Opportunities Posted on February 15, 2013

I’ve given up even trying to make a list of plants I simply must take to our new garden. Too many painful decisions, for a start  – but also the feeling that it’s wrong to hang on. Do I really want to walk round one garden remembering another? If I have discovered that a plant is good, grows well for me, fills a useful role and provides moments of real excitement as it shoots, or buds, or flowers, or when the leaves turn, or even as a winter tuft of hope, I’d like to take it, or a cutting or a wodge in a pot. But not at any price. Nurseries are full of unexplored opportunities.

Thinking about moving, though, has made me remember quite humble commonplace things I rely on and would miss. I was thinking about my favourite campanula, the peach-leaved C. persicifolia: what an easy loyal friend it is, self-seeding generously and then, unlike plants that go to ground, hide for the winter and only remind you they’re there in spring, outfacing the frosts with a neat evergreen rosette of leaves from which, suddenly and vigorously, its summer spire shoots up. Then what wild-flower beauty it achieves with its clear porcelain bells, either white or a pale bluebell blue. Just imagining it, on a dire February day, gives me goose-pimples of anticipation.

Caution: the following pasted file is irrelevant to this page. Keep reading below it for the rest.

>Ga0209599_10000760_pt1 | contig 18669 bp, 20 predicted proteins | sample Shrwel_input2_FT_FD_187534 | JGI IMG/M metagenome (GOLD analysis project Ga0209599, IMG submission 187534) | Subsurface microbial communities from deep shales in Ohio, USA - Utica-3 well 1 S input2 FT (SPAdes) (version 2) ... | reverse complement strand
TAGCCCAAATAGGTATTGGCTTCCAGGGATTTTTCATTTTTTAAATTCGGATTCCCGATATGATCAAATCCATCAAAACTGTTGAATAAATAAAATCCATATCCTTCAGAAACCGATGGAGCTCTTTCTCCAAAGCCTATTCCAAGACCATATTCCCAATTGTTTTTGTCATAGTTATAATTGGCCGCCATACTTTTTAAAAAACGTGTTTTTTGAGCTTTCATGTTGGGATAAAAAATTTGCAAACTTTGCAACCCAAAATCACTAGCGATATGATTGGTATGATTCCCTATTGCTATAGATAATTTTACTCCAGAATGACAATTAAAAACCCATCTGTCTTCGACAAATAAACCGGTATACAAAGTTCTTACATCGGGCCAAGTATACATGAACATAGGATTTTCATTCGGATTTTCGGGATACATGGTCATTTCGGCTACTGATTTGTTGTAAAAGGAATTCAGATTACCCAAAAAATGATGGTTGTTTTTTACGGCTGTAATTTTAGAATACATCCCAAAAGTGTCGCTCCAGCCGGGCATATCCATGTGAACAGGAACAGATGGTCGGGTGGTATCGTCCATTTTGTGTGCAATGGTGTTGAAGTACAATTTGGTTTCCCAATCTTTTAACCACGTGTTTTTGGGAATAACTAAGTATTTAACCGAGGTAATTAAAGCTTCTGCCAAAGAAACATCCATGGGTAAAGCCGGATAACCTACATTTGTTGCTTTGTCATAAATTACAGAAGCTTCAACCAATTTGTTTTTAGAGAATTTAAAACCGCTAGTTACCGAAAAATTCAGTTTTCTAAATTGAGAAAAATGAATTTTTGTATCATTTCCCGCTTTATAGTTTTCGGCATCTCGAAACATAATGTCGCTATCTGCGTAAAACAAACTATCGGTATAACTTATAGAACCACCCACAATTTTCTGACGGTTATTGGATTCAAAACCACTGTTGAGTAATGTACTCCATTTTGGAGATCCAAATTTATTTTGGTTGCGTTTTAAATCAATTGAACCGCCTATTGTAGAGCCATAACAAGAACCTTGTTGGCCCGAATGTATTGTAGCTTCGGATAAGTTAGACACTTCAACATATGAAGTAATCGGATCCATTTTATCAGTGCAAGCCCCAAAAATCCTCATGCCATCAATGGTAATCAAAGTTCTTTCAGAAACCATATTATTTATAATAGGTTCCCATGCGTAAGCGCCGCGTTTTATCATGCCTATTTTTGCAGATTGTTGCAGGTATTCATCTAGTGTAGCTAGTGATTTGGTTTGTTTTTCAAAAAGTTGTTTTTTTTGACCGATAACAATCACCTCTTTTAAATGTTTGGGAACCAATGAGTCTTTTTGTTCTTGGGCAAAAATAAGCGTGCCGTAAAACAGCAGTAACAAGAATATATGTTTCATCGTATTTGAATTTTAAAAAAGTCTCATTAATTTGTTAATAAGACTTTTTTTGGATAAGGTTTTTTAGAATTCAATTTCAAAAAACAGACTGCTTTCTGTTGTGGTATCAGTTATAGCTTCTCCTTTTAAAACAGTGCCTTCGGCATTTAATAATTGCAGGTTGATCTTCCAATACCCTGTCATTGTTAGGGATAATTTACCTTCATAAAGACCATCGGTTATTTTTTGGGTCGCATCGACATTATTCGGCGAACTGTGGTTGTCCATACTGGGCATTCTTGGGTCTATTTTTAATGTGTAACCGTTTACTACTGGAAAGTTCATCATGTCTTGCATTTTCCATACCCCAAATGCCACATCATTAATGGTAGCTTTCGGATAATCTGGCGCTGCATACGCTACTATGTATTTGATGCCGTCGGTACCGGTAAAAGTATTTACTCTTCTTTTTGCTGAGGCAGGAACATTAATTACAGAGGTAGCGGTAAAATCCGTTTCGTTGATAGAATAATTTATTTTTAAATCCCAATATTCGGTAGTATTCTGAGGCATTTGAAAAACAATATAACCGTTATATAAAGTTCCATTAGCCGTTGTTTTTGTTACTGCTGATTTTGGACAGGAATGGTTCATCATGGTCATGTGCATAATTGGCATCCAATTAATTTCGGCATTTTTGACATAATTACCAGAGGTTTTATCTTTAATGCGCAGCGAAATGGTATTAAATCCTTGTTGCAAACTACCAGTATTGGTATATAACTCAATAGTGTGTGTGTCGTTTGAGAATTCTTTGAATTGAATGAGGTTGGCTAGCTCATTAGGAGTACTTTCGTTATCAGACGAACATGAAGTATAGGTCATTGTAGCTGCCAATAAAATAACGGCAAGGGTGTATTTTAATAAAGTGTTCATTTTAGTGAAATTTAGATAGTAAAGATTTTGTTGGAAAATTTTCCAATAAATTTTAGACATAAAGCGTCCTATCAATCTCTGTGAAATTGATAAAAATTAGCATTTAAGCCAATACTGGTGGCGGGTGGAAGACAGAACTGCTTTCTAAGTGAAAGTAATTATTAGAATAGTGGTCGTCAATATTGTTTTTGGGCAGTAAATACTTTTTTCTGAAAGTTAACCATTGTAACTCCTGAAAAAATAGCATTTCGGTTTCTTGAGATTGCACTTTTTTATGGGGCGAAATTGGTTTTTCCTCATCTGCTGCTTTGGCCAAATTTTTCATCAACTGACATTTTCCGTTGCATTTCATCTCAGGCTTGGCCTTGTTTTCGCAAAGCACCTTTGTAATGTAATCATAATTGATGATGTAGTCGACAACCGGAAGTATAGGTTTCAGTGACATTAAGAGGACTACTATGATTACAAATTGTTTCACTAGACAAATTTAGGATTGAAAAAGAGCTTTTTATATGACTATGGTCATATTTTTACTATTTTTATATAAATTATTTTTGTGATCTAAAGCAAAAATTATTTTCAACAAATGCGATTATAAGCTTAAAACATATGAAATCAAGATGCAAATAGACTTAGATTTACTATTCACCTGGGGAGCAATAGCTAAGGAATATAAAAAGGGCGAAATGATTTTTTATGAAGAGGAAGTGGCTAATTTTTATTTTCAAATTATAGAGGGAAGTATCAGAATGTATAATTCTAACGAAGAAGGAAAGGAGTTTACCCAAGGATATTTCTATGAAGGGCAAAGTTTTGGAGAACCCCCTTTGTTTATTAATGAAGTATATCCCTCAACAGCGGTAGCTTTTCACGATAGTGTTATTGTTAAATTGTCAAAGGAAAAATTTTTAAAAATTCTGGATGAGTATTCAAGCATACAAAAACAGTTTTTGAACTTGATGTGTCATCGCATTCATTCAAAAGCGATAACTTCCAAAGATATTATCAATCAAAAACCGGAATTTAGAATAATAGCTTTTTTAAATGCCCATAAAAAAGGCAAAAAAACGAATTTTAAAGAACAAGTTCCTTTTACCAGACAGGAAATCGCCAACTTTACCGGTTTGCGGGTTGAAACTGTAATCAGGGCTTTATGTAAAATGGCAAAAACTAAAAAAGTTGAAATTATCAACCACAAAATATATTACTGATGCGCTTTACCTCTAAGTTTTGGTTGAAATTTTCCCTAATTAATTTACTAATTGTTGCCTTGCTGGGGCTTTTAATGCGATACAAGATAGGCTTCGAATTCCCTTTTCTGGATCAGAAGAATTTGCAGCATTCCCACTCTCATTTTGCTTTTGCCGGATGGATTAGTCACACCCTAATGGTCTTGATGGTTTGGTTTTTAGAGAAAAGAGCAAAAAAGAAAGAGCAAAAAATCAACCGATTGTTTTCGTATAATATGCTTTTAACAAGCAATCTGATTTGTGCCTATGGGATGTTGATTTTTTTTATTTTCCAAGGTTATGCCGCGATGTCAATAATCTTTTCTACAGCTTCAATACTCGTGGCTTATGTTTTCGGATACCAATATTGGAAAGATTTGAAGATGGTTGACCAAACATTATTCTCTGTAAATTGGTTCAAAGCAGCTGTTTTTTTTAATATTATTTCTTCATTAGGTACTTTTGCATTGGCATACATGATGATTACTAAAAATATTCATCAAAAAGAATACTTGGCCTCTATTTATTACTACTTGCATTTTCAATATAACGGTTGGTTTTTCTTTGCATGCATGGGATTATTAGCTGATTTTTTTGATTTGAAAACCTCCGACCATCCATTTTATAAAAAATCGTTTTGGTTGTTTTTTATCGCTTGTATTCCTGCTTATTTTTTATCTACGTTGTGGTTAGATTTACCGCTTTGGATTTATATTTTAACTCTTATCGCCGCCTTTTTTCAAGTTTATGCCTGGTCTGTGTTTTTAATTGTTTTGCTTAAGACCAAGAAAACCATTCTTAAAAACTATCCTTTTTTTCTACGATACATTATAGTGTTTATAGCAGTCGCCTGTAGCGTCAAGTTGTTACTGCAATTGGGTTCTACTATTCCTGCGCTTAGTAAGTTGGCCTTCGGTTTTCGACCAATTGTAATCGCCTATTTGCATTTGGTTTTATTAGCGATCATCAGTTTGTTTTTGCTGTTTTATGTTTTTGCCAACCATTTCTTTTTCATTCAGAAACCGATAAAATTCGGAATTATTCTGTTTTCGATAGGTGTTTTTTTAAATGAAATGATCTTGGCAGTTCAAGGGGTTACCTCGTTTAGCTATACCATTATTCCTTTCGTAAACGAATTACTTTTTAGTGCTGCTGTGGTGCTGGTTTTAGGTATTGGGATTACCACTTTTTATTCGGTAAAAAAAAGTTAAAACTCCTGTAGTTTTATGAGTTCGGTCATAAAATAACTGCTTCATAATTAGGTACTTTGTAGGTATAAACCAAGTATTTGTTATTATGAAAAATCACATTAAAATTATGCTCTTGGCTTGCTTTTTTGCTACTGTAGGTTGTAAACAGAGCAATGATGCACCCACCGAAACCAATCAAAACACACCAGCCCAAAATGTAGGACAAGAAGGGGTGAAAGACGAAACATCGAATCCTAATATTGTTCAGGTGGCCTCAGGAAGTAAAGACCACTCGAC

There are flowers I forget between seasons. The snowflake is one; you may think it just a snowdrop with pretensions, but when it rises among and above them (as it does by the logshed path) with its leaves not grey-blue but bright summer green, not bashful like the snowdrops but almost brazenly open for business, it feels more like a visiting stranger than the streamside native it is.

Hugh’s Gardening Books


Trees was first published in 1973 as The International Book of Trees, two years after The World Atlas of Wine….

Hugh’s Wine Books

World Atlas of Wine 8th edition

I started work on The World Atlas of Wine almost 50 years ago, in 1970. After four editions, at six-year…

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